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Streaming Architecture

Beginning RxJava

Published by O'Reilly Media, Inc.

Beginner content levelBeginner

Write robust, reliable, and readable reactive applications for server-side and mobile devices

RxJava is a relatively new way of expressing and composing streams of data as well as asynchronous computations. In this two-day, hands-on, online course, Tomasz Nurkiewicz shows you how to use RxJava safely and effectively in both greenfield and legacy projects. You’ll discover how to work with fundamental concepts in Rx such as backpressure and hot vs. cold sources. You will also learn how to look for specific RX operators and understand their behavior. By the end of this online course, you will be capable of writing expressive, thread-safe, and well-performing code both on the server and on mobile devices.

What you’ll learn and how you can apply it

By the end of this live, hands-on course, you’ll understand:

  • How to put the core principles behind RxJava into practice in your applications
  • How to distinguish between specific RxJava operators and understand their behavior
  • How to avoid common pitfalls with schedulers and multithreading
  • How to work with an event-based, reactive programming model

And you’ll be able to:

  • Write robust, reliable, and readable reactive applications for server-side and mobile devices
  • Manage infinite streams of application data
  • Create and execute unit and integration tests

This live event is for you because...

  • You are an experienced Java programmer who wants to learn how to manage infinite streams of data and write highly reactive, throughput-sensitive applications
  • You are a software architect who wants to learn how to design resilient, responsive, and scalable distributed systems, especially on the server and mobile devices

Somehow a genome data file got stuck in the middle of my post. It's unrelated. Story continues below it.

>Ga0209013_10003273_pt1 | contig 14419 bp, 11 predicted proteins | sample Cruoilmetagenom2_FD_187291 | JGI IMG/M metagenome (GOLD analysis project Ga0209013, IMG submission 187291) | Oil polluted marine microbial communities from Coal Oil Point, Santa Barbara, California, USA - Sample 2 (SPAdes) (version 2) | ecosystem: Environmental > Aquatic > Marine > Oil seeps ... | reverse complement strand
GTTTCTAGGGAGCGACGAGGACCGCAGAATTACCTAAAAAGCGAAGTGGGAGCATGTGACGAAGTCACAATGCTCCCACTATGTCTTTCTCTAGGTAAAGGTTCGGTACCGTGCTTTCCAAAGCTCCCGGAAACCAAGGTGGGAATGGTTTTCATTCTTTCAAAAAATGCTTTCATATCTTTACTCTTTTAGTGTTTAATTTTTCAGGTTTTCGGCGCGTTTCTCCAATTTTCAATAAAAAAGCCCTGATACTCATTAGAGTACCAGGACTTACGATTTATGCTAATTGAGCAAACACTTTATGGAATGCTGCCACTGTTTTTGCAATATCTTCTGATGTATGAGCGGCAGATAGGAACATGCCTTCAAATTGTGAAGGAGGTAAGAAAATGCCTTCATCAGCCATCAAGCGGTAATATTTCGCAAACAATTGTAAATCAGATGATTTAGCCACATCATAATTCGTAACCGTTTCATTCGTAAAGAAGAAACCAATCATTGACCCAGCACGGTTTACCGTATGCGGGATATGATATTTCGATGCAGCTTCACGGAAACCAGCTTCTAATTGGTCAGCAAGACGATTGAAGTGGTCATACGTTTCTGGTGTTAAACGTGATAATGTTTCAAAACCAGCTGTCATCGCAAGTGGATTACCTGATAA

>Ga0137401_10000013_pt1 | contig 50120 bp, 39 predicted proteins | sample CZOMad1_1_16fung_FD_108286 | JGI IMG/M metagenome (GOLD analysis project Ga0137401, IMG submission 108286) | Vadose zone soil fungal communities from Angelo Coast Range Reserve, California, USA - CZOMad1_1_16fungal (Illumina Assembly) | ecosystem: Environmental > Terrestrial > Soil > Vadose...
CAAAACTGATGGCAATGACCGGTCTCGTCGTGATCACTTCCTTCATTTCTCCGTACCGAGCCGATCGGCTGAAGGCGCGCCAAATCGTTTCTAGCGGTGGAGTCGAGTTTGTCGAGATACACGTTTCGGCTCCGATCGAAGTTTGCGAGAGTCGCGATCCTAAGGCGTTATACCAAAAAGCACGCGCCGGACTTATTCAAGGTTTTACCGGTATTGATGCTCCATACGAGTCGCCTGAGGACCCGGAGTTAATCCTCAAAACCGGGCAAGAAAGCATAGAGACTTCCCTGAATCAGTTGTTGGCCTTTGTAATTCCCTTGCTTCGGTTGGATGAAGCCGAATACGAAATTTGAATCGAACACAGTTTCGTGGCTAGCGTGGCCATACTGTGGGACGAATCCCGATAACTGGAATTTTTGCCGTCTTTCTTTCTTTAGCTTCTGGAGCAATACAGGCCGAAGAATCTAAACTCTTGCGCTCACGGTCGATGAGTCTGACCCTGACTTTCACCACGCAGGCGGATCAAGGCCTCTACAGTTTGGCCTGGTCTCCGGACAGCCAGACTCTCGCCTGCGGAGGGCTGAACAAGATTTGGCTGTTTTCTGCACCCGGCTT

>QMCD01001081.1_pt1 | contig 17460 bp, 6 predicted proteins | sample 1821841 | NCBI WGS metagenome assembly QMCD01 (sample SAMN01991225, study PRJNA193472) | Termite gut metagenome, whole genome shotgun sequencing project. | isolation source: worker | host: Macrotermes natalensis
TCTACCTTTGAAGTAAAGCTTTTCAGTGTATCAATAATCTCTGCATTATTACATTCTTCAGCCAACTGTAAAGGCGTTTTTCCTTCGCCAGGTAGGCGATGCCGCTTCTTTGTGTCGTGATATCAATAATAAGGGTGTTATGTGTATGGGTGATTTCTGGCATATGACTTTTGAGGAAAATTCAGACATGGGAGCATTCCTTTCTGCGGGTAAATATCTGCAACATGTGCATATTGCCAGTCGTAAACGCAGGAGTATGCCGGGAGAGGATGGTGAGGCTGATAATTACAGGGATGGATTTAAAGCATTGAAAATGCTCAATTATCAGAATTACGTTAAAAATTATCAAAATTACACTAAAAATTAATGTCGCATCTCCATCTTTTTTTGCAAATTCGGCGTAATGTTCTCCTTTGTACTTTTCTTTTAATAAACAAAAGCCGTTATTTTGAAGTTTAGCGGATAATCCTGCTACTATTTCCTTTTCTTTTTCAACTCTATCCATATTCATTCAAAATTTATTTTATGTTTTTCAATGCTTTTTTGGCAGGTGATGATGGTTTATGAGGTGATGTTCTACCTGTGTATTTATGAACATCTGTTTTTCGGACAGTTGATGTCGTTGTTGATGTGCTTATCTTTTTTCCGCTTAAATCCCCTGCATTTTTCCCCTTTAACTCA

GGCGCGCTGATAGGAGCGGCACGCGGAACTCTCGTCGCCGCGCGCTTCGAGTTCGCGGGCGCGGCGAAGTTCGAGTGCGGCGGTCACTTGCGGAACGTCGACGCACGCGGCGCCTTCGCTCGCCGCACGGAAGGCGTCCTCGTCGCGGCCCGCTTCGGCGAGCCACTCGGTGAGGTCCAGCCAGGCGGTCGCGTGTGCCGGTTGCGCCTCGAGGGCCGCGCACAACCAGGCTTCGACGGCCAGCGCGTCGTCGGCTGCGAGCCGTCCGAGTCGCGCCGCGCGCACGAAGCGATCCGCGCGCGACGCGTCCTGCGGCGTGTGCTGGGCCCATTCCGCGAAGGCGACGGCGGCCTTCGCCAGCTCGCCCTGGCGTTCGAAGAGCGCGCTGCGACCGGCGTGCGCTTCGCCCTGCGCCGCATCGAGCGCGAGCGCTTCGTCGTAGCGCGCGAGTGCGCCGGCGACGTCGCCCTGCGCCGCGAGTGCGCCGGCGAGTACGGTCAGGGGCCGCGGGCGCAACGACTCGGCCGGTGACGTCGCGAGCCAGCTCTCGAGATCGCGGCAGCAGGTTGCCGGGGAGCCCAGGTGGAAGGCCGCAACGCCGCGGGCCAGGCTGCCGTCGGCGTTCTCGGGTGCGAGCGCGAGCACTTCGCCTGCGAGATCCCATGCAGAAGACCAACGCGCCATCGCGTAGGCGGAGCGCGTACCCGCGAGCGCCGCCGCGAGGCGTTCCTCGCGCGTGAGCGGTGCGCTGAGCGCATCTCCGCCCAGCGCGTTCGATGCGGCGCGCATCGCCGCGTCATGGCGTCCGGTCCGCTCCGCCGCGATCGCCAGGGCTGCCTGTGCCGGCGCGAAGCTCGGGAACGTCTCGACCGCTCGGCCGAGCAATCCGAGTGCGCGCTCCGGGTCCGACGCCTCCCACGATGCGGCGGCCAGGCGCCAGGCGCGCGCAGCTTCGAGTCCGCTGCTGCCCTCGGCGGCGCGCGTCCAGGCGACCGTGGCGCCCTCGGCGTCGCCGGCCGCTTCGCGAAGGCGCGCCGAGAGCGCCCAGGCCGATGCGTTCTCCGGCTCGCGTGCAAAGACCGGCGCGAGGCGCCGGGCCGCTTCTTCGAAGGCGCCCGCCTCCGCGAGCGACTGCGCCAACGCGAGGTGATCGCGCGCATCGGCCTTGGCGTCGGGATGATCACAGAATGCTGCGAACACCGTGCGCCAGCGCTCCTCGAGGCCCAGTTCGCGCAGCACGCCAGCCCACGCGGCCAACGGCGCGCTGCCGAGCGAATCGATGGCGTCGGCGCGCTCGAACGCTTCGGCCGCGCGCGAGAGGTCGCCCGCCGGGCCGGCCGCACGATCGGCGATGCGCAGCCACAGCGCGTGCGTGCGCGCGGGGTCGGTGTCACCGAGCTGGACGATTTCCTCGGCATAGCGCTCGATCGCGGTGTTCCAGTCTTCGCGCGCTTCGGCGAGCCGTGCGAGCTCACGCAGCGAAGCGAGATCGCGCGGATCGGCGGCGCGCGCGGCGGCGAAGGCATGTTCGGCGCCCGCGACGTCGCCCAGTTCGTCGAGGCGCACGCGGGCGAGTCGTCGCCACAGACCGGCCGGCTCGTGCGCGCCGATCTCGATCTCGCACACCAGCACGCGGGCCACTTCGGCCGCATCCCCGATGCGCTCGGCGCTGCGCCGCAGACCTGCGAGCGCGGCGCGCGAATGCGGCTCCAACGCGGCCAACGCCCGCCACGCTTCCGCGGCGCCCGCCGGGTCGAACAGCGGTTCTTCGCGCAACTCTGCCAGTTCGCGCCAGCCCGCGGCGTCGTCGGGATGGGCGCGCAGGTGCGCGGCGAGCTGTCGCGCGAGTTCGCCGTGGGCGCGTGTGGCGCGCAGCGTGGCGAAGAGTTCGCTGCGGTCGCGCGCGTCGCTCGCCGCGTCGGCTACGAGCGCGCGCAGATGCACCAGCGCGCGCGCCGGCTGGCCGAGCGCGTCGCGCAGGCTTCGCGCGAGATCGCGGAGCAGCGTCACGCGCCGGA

• Working knowledge of Java programming
  • Familiarity with functional programming concepts and Java 8 lambdas more specifically

Recommended Preparation:

Training materials for class:


The time frames are only estimates and may vary according to how the class is progressing.



  • What is RxJava, Observable and Flowable (20 minutes, lecture + live coding)
  • Difference between Observable and Flowable (5 minutes, lecture + live coding)
  • How to create a Flowable (10 minutes, live coding)


  • [Threading] subscribeOn() (20 minutes, lecture + live coding)
  • [Threading] subscribeOn() vs. observeOn() (15 minutes, lecture + live coding)

Break: 15 min

Threading (cont’d)

  • flatMap() and how it enables multithreading (20 minutes, lecture + live coding, exercise)
  • zip() as a way of synchronizing work (20 minutes, lecture + live coding)


  • window() and buffer() operators (20 minutes, lecture + live coding)


  • Monitoring and troubleshooting (20 minutes, lecture + live coding)
  • Retrying on failures (20 minutes, lecture + live coding)



  • Test subscriber and assertions (10 minutes, lecture + live coding)
  • TestScheduler (20 minutes, lecture)
  • TestScheduler (10 minutes, live coding)


  • groupBy() operator (15 minutes, lecture + live coding)


  • What is backpressure (10 minutes, lecture)

Break: 15 min

Backpressure (cont’d)

  • Backpressure strategies (20 minutes, lecture + live coding)
  • Backpressure pitfalls (10 minutes lectures)

More Types

  • Single, Maybe and Completable types (10 minutes lecture + live coding)

Real World Examples

  • Retrofit HTTP client (10 minutes, demo)
  • Android event handling (10 minutes, demo)

Your Instructor

  • Tomasz Nurkiewicz

    Tomasz Nurkiewicz is a senior software engineer at Allegro. Tomasz has spent half of his life programming (for the last decade professionally in Java land). He loves backend, tolerates JavaScript, is passionate about alternative JVM languages, is disappointed with the quality of software written these days (so often by himself!), and hates long methods and hidden side effects. Tomasz is interested in charting, data analysis and reporting and believes that computers were invented so that developers could automate boring and repetitive tasks. He is involved in open source and used to be very active on StackOverflow. Tomasz is an author, trainer, conference speaker, technical reviewer, and runner and has been recognized as DZone’s most valuable blogger. He claims that code not tested automatically is not a feature but just a rumor.